How to cut entitlements

(As submitted as a letter to the editor of the Leavenworth Times, February 2011 )

How to cut entitlement costs.

Like a married couple with ten maxed-out credit cards, where both are big spenders and ran up the bills, but each blames the other – Democrats and Republicans in Congress are going to battle over money this year. A lot. President Obama’s 2011 annual budget contains no real cuts, and is nothing but a political football tossed into the game between parties. He’s simply going to stand back and watch them battle. He’ll let Congress take the damage that comes with attempts to make serious reductions. He’ll follow the Politician’s Handbook and say his proposed reductions are meaningful, but 40 billion dollars isn’t even a rounding error compared to the expected 1,600 billion dollar deficit.

About 56 percent of the budget will fund entitlementsMedicare,/Medicaid, Safety Net Programs, and Social Security, or around 2,129 billion dollars. Something needs to be done about those, not that anything will be.

We need to go after these costs with a hatchet. But what can we do? Several ideas are floating around. Let me describe some of them, and maybe include some of my own:

Social Securitycurrently, it’s almost entirely funded by the payroll tax. But, demographics are changing, and soon there won’t be enough tax-paying workers to support the growing number of retired people. We’re already running a Social Security deficit.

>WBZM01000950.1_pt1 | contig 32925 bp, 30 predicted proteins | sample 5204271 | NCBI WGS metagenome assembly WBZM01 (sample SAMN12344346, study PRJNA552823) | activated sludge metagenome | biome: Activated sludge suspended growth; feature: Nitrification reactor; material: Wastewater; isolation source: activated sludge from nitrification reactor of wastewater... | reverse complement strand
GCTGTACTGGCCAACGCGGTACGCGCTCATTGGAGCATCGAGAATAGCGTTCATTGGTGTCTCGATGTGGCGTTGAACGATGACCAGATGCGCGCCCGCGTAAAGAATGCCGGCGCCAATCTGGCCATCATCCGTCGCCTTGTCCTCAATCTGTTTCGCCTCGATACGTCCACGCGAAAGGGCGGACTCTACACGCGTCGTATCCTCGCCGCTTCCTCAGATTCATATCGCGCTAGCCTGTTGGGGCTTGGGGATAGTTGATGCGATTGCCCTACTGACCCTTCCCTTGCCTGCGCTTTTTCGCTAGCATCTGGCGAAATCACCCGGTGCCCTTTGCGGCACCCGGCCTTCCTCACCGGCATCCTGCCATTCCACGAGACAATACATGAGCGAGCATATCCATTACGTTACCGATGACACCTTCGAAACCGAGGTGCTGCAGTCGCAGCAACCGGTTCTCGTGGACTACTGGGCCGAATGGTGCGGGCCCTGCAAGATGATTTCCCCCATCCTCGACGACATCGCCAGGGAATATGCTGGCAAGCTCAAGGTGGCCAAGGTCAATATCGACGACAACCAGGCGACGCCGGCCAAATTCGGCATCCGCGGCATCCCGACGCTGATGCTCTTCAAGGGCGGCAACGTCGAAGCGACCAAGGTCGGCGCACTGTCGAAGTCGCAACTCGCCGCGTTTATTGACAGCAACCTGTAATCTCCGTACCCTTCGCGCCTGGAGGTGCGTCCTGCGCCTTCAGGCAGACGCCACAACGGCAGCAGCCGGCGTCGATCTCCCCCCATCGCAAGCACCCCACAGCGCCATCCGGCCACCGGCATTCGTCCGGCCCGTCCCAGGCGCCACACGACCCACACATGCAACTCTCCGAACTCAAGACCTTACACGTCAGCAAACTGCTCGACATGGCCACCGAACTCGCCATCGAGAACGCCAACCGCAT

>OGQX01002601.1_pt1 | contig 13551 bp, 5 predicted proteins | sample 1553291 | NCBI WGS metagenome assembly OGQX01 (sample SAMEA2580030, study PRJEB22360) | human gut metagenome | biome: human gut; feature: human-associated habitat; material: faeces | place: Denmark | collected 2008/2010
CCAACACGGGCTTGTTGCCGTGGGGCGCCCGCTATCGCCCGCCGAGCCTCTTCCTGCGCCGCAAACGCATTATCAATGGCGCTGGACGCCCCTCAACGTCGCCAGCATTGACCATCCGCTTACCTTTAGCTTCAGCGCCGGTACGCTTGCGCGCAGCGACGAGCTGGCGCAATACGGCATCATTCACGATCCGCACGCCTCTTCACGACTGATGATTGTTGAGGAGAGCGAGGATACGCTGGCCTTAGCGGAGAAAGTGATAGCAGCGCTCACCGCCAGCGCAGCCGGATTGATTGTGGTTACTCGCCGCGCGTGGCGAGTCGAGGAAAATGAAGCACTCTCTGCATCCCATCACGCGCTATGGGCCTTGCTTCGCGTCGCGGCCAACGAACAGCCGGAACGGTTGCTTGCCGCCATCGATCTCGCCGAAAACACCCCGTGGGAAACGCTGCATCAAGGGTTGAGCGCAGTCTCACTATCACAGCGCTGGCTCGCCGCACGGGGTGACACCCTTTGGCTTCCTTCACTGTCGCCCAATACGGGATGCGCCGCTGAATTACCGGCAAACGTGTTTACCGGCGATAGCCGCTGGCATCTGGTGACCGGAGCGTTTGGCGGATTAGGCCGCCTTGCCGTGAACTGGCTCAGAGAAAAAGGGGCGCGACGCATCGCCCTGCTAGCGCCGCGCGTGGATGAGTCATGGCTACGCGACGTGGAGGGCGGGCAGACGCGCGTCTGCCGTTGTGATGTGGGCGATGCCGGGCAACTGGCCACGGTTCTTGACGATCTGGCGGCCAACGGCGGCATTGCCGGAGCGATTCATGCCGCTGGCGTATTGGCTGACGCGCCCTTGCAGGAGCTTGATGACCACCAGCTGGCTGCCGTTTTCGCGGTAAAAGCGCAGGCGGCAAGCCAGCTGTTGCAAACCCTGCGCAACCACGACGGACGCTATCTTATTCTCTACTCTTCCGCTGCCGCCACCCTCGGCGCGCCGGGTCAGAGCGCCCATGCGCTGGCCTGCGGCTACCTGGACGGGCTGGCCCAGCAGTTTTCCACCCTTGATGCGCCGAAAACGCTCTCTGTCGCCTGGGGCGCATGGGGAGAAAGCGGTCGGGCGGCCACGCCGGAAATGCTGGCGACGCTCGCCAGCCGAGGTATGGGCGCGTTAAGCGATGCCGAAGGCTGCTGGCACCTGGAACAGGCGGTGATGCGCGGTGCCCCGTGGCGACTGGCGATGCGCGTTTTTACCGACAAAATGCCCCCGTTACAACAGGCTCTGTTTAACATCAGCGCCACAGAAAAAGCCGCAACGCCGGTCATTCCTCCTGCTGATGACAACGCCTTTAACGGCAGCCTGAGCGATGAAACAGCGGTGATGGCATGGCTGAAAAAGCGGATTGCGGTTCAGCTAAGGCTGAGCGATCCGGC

• Eliminate the income limit on the tax. That will raise more money, at the expense of those who make more.
  • Raise the retirement age, for those who are at least ten years away from retirement, by a couple of years.
  • Don’t pay Social Security to those who don’t really need it. The average income is only around $1200 a month, chickenfeed for some retirees. It rarely goes above $2000, and then only for those who paid a great deal into it. When Bill Gates retires, as it stands now, he will be eligible for Social Security. That is a waste. Use a means test (My idea). As an example, when a person’s taxable income for a year exceeds $50,000, start reducing benefits by 2% for each thousand above that, until at or above $100,000 no benefits are paid in the next year. Adjust that for a married couple to say, $60,000 to $110,000. People would have to qualify for each new year. If income falls, benefits could go back up.

Medicarea very important program for the elderly, but very expensive. Some of these ideas also apply to Medicaid. Basic health care reforms are needed.

First, let’s look at what’s wrong with the current system:

  • Patients always pay with other people’s money, with the Federal Government as the 3rd party, so they don’t care whether a test or consultation is necessary or not.
  • Medical costs are spiraling out of control. Part of this is due to the games doctors and hospitals play in billing the government. They deliberately overbill because the Medicare only pays a percentage of the charges, usually less than the provider’s costs. The patient is billed only a small part of what’s left. The government is always trying to reduce the payment so the physicians and hospitals try to raise it.

Another part of increasing medical costs is the fact that patients don’t know the charges in advance, or even how many and which specialists will be called in to consult on their case.

Before my recent cataract surgery, my doctor actually told me in advance what his charges would be and gave me options. That was truly refreshing.